So...here we are. The end of an era. That phrase..."The end of an era"...has been so overused. Perhaps...just perhaps...it's use here lacks the correct..."gravity".
In Part 5, I showed you photos of the Hecla Mining operation...or, more specifically, the ruins that still exist. I stated that even though mining operations had long since ceased, Hecla's main headquarters continued to function in Burke all the way into 1982. And then...the inevitable finally happened; they closed up shop and moved to a new location (which, if my memory is working correctly, is now located in Coeur d'Alene, Idaho).
Within a mere 80 years, Burke went from rags to riches to ruins. The hopes and dreams of generations and a few thousand people...gone. Even in the 50's Burke seemed healthy enough...though there were indications that mining, as an industry, had forever changed. I've seen some proof that "hope" was alive at the time. Why do I say this? Well...in doing a little digging, I ran across some post cards from the 50's. Take a look at them...
Look at all those bumpers...located right next to the train traveling right down the middle of the street! Take a good look at the sidewalk...and the buildings. If you remember one of my earlier postings...these might look vaguely familiar. I actually stood upon this very sidewalk! For those of you that appreciate history, you can well imagine how my mind was racing the very first time that I gazed upon this postcard.
This particular postcard appears to be a painting...still, it is a particularly informative picture! Think about the photos of the ruins that I posted in Part 5. Very little of what you see in this photo is still standing. Look at the size of this operation! It's no wonder that they employed hundreds upon hundreds of people! Absolutely amazing.
The photo shown below is uniquely interesting. My guess is that it was taken around 1919. In earlier postings, I commented that due to the narrow floor of the canyon, Burke had to build "up"...and multi-story buildings were a necessity (before a fire burned three-quarters of the town to the ground).
Since I mentioned that a fire burned Burke to the ground...here is what it looked like...after 1923's fire.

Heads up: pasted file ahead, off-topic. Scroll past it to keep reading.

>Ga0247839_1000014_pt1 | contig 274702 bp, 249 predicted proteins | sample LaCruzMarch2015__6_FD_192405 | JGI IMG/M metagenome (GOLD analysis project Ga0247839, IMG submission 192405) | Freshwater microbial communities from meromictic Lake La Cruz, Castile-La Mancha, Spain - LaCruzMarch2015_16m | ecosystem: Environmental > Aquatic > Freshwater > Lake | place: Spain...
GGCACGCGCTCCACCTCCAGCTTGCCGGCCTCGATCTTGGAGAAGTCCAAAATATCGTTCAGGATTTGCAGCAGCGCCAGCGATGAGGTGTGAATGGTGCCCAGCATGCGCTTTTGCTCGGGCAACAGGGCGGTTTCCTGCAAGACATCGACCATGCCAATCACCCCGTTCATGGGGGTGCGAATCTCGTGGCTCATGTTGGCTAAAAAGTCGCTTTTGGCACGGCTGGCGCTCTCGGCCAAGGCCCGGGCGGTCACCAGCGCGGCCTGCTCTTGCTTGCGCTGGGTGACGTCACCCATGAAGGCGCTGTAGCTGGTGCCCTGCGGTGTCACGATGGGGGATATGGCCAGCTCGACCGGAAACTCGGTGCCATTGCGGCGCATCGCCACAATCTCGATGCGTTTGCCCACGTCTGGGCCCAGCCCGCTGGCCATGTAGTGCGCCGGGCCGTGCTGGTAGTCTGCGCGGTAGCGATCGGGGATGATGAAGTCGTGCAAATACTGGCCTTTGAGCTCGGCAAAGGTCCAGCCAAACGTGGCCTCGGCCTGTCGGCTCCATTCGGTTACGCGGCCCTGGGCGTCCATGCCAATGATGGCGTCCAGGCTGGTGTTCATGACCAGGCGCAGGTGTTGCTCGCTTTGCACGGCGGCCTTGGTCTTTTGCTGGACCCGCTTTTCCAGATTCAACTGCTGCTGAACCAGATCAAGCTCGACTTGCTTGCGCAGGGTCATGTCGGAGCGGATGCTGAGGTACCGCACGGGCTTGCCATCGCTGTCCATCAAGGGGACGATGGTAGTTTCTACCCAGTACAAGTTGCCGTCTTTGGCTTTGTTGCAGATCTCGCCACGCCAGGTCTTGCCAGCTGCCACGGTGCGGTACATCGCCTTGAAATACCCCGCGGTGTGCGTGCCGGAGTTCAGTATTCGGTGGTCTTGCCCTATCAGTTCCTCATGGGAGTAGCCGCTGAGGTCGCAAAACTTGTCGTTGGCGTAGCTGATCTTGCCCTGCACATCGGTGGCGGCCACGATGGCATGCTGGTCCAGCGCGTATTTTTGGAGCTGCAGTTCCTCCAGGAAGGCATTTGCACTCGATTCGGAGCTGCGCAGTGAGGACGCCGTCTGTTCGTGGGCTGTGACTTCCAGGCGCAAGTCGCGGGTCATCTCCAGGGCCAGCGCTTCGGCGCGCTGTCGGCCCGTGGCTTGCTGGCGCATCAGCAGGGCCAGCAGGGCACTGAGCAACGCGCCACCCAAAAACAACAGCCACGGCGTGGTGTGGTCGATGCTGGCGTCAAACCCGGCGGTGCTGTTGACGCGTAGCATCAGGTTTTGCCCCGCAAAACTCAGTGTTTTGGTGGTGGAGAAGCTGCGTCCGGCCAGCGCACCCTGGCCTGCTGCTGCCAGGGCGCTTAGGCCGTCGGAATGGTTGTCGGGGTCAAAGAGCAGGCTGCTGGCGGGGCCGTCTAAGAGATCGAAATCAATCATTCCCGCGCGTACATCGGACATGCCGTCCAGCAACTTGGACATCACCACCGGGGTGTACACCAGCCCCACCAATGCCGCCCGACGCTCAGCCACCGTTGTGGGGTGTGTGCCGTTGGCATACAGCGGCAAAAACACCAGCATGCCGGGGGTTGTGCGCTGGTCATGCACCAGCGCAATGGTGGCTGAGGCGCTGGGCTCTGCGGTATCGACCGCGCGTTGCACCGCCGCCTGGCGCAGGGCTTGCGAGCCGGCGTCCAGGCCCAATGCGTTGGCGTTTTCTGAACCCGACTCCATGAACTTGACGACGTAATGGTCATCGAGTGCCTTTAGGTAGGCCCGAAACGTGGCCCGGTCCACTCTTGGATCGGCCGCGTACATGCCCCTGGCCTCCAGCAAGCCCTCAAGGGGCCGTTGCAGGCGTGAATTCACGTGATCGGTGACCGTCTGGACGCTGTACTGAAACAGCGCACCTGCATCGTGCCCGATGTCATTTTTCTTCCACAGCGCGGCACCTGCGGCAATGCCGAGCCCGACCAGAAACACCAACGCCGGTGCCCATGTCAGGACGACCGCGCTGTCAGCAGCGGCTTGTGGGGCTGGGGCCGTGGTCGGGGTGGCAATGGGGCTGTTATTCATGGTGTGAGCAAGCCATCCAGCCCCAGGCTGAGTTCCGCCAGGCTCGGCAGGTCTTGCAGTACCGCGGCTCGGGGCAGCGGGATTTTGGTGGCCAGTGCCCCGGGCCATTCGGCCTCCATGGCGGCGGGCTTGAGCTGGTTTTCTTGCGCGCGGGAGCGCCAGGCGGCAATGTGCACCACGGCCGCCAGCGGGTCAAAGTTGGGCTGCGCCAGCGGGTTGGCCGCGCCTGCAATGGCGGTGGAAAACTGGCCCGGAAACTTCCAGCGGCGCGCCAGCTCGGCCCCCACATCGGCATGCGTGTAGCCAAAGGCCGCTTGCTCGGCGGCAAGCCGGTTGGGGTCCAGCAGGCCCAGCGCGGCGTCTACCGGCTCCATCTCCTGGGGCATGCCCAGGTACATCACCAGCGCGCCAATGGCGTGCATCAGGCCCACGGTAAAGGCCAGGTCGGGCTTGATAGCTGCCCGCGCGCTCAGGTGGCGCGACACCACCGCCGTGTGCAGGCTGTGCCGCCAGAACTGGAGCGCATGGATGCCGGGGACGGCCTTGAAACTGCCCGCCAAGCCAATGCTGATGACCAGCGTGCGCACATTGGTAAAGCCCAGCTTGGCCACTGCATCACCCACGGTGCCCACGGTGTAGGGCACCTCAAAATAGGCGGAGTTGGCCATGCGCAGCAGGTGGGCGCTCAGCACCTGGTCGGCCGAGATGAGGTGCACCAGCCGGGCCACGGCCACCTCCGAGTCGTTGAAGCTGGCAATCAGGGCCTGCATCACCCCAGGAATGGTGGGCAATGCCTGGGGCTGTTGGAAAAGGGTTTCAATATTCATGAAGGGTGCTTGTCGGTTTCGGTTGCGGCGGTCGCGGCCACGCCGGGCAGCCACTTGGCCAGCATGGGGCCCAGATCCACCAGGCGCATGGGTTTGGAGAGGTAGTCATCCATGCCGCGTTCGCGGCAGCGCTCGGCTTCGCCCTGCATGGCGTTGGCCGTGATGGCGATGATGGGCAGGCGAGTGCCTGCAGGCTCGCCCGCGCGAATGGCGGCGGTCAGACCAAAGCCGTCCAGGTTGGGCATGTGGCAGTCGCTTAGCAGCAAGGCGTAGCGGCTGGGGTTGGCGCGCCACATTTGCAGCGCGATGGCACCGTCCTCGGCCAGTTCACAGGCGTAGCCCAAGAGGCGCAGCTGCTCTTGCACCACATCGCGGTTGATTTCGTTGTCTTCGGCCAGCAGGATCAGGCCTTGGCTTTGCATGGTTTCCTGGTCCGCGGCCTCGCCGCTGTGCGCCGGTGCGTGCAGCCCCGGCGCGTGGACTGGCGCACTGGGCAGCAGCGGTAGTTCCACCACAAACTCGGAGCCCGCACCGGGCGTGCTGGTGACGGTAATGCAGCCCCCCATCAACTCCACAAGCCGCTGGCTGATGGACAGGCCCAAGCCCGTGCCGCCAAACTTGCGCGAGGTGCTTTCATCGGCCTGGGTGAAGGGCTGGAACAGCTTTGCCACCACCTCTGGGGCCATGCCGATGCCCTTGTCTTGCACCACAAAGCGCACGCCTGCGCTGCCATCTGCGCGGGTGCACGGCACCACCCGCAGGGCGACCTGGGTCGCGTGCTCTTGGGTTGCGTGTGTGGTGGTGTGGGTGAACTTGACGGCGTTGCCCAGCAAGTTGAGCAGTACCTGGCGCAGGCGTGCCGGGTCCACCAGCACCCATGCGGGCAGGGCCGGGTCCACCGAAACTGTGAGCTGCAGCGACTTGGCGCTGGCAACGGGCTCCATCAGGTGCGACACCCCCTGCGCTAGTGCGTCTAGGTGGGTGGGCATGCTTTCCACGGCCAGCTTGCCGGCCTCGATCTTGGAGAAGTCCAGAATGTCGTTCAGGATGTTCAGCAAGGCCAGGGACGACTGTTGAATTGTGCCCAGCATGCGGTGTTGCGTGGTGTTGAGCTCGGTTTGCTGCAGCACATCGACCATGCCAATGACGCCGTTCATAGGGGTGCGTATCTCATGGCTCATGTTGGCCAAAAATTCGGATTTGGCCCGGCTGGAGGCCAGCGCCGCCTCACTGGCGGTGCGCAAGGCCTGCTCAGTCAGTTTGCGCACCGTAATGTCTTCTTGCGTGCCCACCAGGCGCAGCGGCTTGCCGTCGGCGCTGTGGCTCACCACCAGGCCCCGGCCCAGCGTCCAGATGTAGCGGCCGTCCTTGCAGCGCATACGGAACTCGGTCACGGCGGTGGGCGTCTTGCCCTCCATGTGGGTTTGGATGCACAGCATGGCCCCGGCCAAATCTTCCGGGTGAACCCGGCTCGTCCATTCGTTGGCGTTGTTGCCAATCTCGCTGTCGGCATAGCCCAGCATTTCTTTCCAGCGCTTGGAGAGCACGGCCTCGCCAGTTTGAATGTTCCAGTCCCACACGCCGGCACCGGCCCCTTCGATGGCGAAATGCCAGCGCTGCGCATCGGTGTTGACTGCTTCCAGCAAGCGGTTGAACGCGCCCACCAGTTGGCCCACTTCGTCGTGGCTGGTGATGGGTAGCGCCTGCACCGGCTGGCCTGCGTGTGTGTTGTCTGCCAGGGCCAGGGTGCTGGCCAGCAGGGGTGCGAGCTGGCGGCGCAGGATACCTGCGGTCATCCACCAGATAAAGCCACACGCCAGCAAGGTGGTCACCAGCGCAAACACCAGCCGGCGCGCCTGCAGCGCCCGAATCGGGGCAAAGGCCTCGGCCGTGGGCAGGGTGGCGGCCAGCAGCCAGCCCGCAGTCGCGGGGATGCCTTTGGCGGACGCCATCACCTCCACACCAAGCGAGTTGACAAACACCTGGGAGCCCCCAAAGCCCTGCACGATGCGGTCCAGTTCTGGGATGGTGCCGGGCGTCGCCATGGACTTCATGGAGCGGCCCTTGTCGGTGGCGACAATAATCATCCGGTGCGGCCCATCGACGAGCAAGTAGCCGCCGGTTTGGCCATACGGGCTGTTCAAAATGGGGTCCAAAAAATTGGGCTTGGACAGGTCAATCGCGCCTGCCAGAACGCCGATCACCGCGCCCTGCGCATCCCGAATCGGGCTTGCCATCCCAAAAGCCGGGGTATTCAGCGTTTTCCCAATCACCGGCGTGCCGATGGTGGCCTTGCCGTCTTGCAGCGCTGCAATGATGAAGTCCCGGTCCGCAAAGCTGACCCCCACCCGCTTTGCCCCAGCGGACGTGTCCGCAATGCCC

Certainly, economic conditions contributed to Burke's demise. That said, economy wasn't the only factor involved. Mining has long been recognized as one of the most dangerous professions known to man. Certainly, it's hazards aren't restricted to the activity itself. Indeed, the effects of mining...and it's inherent involvement of chemicals, volatile metals, gasses and the like...have an adverse effect upon the surrounding land. In fact, at one point, the very stream (Canyon Creek) that runs down the middle of Burke was so loaded with metals that when Idaho Fish and Game tried to populate it with fish, all of the fish died. The entire greater Kellog/Wallace area has been the site of a major clean-up for decades (though, you wouldn't know it by the looks of things).
I originally titled this series "Burke, Idaho; A Modern Ghost Town and a Lesson in Economics" for three reasons. The first two are rather obvious. The third one...the "Lesson in Economics" is a bit more involved. Burke and it's history...as a relatively modern example...teaches a lesson whose relevance is universal. Economies, be they for an individual, a family, a town, a city, a state or a country...must be sustainable. In order for a condition to be sustainable, resources must be preserved. When an entity utilizes it's resources to a point of diminishing returns...we have one of two outcomes; diversity...or death. We either adapt and overcome...or we become just another moment in history. The town of Burke did NOT diversify. To be accurate, it's landscape and climate surely limit what can be done to diversify an economy. For quite some time...logging provided just as much "lifeblood" to the Northern Idaho economy as mining. Currently, both industries exist as mere shadows of their former selves (especially logging).
Driving out of Burke, you pass an abandoned two-story brick building...and a few houses that look more like summer cabins than year-round residences. As I mentioned early on...there is one way into Burke...and that highway/main street/road...ends. The photo below was taken looking back towards Burke. Were I wealthy to the level of a Bill Gates, I'd have to revive Burke...at least to some level. Of course, given that Burke's existence spans multiple times in US History...I think that, architecturally, I'd remake the 50's-era Burke...the one that still had HOPE. And...in this modern era of telecommuting, perhaps I'd be able to create a diverse economy...that would sustain...indefinitely.
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